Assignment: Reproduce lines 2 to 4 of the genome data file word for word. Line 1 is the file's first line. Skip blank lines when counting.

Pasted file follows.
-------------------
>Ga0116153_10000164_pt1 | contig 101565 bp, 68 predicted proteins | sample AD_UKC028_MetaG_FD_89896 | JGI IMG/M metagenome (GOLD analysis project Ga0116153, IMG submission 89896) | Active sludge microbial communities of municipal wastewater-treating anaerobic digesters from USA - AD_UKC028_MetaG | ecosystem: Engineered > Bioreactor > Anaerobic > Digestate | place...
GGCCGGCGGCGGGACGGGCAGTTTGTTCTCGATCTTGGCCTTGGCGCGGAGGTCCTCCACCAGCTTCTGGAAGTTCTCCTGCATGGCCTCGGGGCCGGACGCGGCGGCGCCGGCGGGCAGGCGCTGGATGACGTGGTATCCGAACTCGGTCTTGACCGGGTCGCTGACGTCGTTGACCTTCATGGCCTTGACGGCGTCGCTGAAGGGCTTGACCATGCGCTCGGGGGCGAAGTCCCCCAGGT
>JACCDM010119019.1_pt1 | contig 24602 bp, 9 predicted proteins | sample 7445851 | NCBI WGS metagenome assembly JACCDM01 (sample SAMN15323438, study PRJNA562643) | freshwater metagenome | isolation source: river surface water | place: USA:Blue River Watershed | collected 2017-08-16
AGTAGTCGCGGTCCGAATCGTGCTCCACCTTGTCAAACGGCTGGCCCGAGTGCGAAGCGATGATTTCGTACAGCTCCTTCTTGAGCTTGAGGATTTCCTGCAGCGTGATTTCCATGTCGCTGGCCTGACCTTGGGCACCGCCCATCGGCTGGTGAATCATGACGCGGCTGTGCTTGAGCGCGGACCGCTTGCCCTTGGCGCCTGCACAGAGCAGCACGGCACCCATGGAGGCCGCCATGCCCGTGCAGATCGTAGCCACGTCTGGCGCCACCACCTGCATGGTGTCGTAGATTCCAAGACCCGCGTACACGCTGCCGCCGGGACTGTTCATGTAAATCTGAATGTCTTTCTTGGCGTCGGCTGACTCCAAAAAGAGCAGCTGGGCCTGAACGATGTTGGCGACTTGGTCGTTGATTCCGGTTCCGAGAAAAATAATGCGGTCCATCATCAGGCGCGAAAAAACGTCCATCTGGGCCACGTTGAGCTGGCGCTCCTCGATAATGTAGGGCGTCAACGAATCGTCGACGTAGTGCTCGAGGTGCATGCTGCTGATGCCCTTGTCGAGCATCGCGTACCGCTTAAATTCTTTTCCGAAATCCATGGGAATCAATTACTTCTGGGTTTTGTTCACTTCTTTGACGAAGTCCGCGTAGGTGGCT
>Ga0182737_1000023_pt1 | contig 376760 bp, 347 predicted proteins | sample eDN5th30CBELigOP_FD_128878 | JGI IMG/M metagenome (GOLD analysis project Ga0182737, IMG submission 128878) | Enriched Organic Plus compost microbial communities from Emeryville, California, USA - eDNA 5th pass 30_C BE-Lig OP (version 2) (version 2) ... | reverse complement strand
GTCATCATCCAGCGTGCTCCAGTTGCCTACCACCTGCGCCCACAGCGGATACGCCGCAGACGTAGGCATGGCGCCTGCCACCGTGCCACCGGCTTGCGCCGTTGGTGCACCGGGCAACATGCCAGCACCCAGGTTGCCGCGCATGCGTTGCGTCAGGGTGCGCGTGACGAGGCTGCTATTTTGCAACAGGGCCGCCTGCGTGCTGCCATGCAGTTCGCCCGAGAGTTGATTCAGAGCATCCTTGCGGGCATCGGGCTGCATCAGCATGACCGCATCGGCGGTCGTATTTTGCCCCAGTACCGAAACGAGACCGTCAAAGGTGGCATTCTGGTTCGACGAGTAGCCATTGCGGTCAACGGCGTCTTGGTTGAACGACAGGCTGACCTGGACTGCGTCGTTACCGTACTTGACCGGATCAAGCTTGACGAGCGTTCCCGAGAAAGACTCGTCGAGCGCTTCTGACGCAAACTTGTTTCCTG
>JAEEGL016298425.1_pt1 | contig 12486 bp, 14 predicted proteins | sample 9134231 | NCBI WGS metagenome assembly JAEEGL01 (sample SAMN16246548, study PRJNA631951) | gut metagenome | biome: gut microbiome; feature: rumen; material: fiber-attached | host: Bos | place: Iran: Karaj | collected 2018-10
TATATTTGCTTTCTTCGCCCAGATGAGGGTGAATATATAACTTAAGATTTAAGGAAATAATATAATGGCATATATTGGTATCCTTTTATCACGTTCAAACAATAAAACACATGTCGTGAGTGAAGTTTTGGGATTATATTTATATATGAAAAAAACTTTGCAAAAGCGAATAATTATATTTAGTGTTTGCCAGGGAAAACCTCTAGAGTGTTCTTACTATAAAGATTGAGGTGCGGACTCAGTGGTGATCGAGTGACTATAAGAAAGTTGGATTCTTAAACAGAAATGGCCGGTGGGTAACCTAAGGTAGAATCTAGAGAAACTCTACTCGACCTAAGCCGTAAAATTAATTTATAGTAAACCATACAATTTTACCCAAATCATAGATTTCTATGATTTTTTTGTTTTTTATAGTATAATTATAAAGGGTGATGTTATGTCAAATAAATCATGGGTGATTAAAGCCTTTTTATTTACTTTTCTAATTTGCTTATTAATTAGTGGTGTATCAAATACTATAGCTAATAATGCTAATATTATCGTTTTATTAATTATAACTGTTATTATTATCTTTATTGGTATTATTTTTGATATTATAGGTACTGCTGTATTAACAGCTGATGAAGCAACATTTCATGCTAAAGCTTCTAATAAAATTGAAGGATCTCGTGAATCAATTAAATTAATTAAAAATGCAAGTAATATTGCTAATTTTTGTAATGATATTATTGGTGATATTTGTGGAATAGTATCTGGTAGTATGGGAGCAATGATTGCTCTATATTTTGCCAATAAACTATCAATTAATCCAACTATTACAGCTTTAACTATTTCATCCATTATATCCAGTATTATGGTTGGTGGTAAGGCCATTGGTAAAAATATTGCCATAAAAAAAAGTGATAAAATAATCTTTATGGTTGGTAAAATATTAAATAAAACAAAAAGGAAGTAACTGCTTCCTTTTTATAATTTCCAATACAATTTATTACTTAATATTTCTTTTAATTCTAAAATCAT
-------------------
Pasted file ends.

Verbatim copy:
GGCCGGCGGCGGGACGGGCAGTTTGTTCTCGATCTTGGCCTTGGCGCGGAGGTCCTCCACCAGCTTCTGGAAGTTCTCCTGCATGGCCTCGGGGCCGGACGCGGCGGCGCCGGCGGGCAGGCGCTGGATGACGTGGTATCCGAACTCGGTCTTGACCGGGTCGCTGACGTCGTTGACCTTCATGGCCTTGACGGCGTCGCTGAAGGGCTTGACCATGCGCTCGGGGGCGAAGTCCCCCAGGT
>JACCDM010119019.1_pt1 | contig 24602 bp, 9 predicted proteins | sample 7445851 | NCBI WGS metagenome assembly JACCDM01 (sample SAMN15323438, study PRJNA562643) | freshwater metagenome | isolation source: river surface water | place: USA:Blue River Watershed | collected 2017-08-16
AGTAGTCGCGGTCCGAATCGTGCTCCACCTTGTCAAACGGCTGGCCCGAGTGCGAAGCGATGATTTCGTACAGCTCCTTCTTGAGCTTGAGGATTTCCTGCAGCGTGATTTCCATGTCGCTGGCCTGACCTTGGGCACCGCCCATCGGCTGGTGAATCATGACGCGGCTGTGCTTGAGCGCGGACCGCTTGCCCTTGGCGCCTGCACAGAGCAGCACGGCACCCATGGAGGCCGCCATGCCCGTGCAGATCGTAGCCACGTCTGGCGCCACCACCTGCATGGTGTCGTAGATTCCAAGACCCGCGTACACGCTGCCGCCGGGACTGTTCATGTAAATCTGAATGTCTTTCTTGGCGTCGGCTGACTCCAAAAAGAGCAGCTGGGCCTGAACGATGTTGGCGACTTGGTCGTTGATTCCGGTTCCGAGAAAAATAATGCGGTCCATCATCAGGCGCGAAAAAACGTCCATCTGGGCCACGTTGAGCTGGCGCTCCTCGATAATGTAGGGCGTCAACGAATCGTCGACGTAGTGCTCGAGGTGCATGCTGCTGATGCCCTTGTCGAGCATCGCGTACCGCTTAAATTCTTTTCCGAAATCCATGGGAATCAATTACTTCTGGGTTTTGTTCACTTCTTTGACGAAGTCCGCGTAGGTGGCT